10 Questions For Oracle President Charles Phillips
Larry Ellison's right-hand man explains why software costs so much, what to expect from the upcoming Fusion Apps, his views on President Barack Obama, and more.
InformationWeek: Some CIOs say that software maintenance fees across the industry are too high and getting worse. Oracle charges an annual maintenance fee that's 22% of the license cost. What's your response to those that claim the traditional cost model isn't working?
Phillips: It certainly has worked for a long time. People keep coming back to the model that's simple and has worked. [Customers] like owning their software. If they want support, that's an option.
Support dollars go directly into products, and dollars go into high-priced developers you have to pay to keep around. Those developers come up with the [software] enhancements, and there's a long list of things that customers want. We've got 22,000 developers, who are high-priced people, making those enhancements. If you want an enhanced product, you have to pay for it with support dollars. There's no other way to fund it.
InformationWeek: Some CIOs have told us that with some software issues, they're told the problem isn't covered under their maintenance contracts, and are referred to high-priced consultants. They felt their problems should be covered under maintenance contracts they've already paid for. Have you heard of this complaint?
Phillips: That's not something I hear a lot of. Usually we go well beyond [what's expected]. If there's an issue, we're going to fix it.
The problem [usually] isn't the result of a product defect; it's because someone didn't read the manual or get the right training. It's a how-to question, or, "I changed my router [and now there's a problem]." Then we end up calling Cisco. Normally, we're solving the problems. We build customer relationships that way, and have gotten all sorts of kudos for the quality of our support. We offer support across 147 countries -- it's one of the reasons people go with us.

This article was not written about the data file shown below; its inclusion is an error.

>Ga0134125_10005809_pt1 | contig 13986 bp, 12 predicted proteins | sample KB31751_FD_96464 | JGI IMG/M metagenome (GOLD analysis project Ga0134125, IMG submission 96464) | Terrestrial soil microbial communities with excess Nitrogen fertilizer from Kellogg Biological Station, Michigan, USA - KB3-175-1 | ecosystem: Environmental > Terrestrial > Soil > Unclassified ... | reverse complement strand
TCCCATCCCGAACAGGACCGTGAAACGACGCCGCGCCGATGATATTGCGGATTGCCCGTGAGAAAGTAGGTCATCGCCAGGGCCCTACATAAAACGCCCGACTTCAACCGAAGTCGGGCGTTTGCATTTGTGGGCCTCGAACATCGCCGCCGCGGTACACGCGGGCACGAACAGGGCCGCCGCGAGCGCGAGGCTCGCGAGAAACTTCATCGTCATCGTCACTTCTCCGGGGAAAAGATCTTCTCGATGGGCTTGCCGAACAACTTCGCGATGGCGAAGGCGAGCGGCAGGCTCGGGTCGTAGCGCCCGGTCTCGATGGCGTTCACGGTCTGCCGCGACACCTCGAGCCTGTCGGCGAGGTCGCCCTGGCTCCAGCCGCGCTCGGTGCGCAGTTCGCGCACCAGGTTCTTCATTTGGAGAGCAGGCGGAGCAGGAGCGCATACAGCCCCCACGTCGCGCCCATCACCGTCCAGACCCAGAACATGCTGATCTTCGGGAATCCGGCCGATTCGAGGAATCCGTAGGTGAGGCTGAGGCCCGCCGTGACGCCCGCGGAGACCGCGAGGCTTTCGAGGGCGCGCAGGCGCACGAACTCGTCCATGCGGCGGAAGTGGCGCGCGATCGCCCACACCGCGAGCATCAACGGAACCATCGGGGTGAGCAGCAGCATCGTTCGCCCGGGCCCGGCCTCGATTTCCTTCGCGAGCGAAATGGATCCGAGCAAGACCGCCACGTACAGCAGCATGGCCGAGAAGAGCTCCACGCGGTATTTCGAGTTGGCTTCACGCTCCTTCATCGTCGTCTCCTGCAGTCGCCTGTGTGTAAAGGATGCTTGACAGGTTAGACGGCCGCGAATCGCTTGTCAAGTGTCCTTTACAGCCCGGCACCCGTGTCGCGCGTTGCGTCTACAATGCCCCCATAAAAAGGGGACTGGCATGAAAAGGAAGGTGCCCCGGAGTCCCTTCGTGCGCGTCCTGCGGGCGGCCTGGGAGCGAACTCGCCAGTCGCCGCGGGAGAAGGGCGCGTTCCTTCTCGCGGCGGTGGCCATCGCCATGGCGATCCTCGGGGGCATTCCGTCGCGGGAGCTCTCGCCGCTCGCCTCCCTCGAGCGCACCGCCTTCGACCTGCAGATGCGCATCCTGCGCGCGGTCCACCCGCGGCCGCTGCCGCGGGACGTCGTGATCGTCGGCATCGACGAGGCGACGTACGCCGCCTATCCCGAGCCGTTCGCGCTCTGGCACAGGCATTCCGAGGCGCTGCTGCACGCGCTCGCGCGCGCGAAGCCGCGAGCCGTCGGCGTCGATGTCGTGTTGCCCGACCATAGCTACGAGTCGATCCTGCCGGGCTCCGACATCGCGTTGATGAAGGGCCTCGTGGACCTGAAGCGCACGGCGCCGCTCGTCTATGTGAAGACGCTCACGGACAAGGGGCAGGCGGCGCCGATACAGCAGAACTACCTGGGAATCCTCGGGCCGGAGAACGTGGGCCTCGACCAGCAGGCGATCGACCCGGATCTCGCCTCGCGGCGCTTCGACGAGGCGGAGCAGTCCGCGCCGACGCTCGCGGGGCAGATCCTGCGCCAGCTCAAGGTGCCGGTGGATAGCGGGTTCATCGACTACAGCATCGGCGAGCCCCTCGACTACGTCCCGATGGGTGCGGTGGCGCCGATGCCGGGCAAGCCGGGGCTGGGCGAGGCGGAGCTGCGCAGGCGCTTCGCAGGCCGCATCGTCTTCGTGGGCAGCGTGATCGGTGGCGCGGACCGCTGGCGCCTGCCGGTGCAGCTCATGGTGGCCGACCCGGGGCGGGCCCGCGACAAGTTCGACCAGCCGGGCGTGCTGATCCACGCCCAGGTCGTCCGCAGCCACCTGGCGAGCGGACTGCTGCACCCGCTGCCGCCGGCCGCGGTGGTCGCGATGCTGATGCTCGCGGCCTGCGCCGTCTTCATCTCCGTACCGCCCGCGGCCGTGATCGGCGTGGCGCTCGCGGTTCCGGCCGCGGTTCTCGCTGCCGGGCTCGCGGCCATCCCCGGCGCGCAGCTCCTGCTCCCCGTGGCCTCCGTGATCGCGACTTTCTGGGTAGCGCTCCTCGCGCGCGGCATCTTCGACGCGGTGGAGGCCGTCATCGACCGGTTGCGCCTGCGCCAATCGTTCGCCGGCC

InformationWeek: Why is Oracle often willing to negotiate on the price of a software license, but not on its 22% maintenance rate?
Phillips: We tend to optimize our pricing over the long term. We'd rather get a normal support cost and not negotiate on that, but on the license up front. So [the customer pays] 22% on a smaller cost. If you discount support to sell the license, then you can't fund products anymore, so we are sticklers for that. We'd rather take the hit up front.
InformationWeek: Oracle has been working on its next-generation Fusion applications for several years, and one of your execs told us it will enter formal beta this year. Some CIOs tell us it's hard to get clarity from Oracle on Fusion Apps.
Phillips: Until people can see and demo Fusion Apps, we can't reach everyone. It’s a complex topic without people out there demoing it. Generally, I think we've struck the right tone. We don’t want to spend 100% of our time [talking about a product] not shipping yet. We'll talk more about it when we ship it in volume.
With Fusion Apps, we're the only company even investing in next-generation applications. No one else is even trying to do that. Only [Oracle] is saying I'm going to take your support dollars and build a whole new product line. These are modern apps natively build in Java for modern business IT.
Google in the Enterprise SurveyThere's no doubt Google has made headway into businesses: Just 28 percent discourage or ban use of its productivity products, and 69 percent cite Google Apps' good or excellent mobility. But progress could still stall: 59 percent of nonusers distrust the security of Google's cloud. Its data privacy is an open question, and 37 percent worry about integration.
CIOs Get Smart About BIIT’s tried for years to simplify business intelligence efforts. Have visual analysis tools and Hadoop and NoSQL databases helped? Respondents to our 2014 InformationWeek Analytics, Business Intelligence, and Information Management Survey have a mixed outlook.
InformationWeek Tech Digest August 03, 2015The networking industry agrees that software-defined networking is the way of the future. So where are all the deployments? We take a look at where SDN is being deployed and what's getting in the way of deployments.